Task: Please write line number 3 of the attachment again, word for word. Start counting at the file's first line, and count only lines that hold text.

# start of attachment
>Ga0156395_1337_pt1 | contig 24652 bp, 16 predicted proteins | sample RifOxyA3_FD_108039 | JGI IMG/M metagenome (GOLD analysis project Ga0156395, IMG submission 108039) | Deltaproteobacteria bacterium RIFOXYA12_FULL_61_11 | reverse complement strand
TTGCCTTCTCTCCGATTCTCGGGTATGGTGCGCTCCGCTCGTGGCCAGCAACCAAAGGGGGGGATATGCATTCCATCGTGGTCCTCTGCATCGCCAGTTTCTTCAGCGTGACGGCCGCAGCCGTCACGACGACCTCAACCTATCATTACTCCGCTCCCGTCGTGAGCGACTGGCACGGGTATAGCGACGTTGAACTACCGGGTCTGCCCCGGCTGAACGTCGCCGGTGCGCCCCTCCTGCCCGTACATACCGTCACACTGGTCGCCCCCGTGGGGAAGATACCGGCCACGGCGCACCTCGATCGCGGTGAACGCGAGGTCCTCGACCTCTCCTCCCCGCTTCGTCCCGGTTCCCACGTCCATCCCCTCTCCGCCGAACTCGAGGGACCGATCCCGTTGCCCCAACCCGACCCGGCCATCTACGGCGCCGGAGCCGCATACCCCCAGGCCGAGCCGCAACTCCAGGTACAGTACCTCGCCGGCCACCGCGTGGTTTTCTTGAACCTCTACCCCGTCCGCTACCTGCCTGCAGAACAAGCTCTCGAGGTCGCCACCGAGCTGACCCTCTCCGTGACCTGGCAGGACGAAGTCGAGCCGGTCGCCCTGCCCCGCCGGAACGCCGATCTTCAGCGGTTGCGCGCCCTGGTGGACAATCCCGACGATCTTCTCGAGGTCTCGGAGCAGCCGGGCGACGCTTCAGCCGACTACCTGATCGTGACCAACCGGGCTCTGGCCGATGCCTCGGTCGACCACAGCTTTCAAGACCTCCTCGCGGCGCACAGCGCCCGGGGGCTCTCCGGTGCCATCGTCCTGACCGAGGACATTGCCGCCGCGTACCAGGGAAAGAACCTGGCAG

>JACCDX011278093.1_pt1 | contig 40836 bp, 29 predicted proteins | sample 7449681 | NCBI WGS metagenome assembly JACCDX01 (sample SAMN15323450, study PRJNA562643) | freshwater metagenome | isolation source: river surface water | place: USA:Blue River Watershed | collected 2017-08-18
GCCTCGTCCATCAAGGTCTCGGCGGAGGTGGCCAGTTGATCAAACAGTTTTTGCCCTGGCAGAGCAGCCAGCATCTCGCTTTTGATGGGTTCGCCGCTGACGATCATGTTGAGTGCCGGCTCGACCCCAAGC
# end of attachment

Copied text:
>JACCDX011278093.1_pt1 | contig 40836 bp, 29 predicted proteins | sample 7449681 | NCBI WGS metagenome assembly JACCDX01 (sample SAMN15323450, study PRJNA562643) | freshwater metagenome | isolation source: river surface water | place: USA:Blue River Watershed | collected 2017-08-18